Water-wise plans in place to ensure UCI World Cup Stellenbosch will go ahead

UCI World Cup Stellenbosch
Photo by www.henkneuhoff.com

The UCI World Cup in Stellenbosch has put plans in place to ensure that the event will go ahead on 10 March with zero impact on the water supply of the drought-stricken town.

Events such as the World Cup attract tourism, which is vital to the economy of the region, and while there have been restrictions of 50-litres of water per person per day, this is adequate for the essential needs of drinking, washing and toiletries. While tap water is drinkable, officials are encouraging the purchase of bottle water, which is sourced from outside water-scarce areas.

We are working closely with our sponsors, partners and service providers to ensure every responsible measure is in place to conserve water without compromising the rider experience and safety at the race. Riders will need to be conscious of their water usage and each participant should use a maximum of 50 litres of water per day in accordance with the level 6B water restrictions.

We are pleased to announce that no water will be drawn from the Stellenbosch municipal supply, while a limited amount of unpotable water drawn from a dam on the University of Stellenbosch grounds will be used to maintain the course.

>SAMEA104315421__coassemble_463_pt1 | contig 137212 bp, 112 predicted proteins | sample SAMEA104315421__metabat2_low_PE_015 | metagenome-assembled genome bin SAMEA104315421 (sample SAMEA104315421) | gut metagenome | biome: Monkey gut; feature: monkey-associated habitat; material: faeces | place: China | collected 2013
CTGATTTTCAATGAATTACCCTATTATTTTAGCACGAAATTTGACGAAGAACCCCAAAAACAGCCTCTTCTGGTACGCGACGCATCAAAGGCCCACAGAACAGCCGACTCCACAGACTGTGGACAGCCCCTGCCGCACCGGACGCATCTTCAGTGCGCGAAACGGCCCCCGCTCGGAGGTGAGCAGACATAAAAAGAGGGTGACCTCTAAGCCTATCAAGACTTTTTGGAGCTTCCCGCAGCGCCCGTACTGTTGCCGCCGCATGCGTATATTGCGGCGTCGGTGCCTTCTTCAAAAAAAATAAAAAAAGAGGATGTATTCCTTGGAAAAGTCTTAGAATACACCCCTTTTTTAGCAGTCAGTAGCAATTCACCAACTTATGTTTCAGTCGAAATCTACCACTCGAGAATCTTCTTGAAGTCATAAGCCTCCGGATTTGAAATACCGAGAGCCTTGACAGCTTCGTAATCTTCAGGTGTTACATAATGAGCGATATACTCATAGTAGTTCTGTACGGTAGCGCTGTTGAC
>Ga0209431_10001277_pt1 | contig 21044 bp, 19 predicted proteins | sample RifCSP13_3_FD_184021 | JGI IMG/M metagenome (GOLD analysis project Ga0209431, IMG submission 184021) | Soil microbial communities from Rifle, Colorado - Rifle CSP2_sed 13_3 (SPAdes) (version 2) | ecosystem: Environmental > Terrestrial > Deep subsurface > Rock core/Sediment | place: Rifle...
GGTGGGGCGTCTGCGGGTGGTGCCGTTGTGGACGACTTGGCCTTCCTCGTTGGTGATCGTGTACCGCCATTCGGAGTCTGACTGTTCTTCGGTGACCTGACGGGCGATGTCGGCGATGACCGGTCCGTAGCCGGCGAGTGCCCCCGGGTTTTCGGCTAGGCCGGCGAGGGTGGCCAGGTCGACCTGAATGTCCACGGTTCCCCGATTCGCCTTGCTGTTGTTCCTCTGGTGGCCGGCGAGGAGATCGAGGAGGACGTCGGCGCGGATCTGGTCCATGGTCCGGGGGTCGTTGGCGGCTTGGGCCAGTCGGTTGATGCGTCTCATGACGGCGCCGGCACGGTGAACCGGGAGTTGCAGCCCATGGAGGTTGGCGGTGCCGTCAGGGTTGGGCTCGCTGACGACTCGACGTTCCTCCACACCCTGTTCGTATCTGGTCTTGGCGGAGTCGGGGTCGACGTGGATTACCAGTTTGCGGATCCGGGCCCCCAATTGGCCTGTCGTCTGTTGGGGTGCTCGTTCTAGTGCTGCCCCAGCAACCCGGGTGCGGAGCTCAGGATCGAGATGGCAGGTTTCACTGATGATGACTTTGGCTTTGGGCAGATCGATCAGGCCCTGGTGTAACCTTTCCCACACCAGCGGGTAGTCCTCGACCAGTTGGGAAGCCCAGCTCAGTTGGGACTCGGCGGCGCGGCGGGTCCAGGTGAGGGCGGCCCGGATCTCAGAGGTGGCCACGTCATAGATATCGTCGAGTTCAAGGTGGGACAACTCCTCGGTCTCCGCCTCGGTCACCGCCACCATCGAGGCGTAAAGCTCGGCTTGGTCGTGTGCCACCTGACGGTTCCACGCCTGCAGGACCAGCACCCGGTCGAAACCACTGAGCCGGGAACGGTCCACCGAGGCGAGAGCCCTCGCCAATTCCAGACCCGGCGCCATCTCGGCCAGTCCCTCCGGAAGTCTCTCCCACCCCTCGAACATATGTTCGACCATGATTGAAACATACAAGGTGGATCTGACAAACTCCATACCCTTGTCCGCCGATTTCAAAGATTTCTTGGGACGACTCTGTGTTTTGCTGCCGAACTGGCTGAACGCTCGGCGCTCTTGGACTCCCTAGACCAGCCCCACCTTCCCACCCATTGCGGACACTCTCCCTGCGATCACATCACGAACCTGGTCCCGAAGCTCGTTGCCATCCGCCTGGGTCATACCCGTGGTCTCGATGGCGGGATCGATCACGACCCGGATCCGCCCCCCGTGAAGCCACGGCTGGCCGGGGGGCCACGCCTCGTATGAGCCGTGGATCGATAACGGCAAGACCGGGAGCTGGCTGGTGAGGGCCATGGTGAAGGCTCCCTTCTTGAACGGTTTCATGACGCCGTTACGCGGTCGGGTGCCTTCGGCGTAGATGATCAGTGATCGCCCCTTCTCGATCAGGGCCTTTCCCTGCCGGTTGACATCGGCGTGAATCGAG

Certain sections of the World Cup course at Coetzenburg will be closed to the public until after the event to save water needed for maintenance and to repair damage caused by dryness. This will see a change in the popular Scott Sports bicycle competition. Fans entered by taking pictures of themselves on these technical sections. A new format will be announced shortly via Scott Sports and Epic World Cup social media pages. The organisers apologise for any inconvenience caused.

The restrictions on water usage for the World Cup include:

  • Team bikes to be washed with non-potable water provided in five-litre buckets (two bikes to be washed per bucket).
  • No showers at the venue.
  • Drinking water for the official teams to be sourced from outside the Western Cape.
  • Teams, vendors, contractors, suppliers and activation crews will make provision for their own potable water.
  • All food will be prepared off site, using no potable water for preparation or cleaning.
  • Bottled water will be supplied to event crew and the medical centre.

The Epic World Cup in Stellenbosch and the Western Cape are open for business despite the drought. We are looking forward to putting on a world-class event and advertisement for the region.

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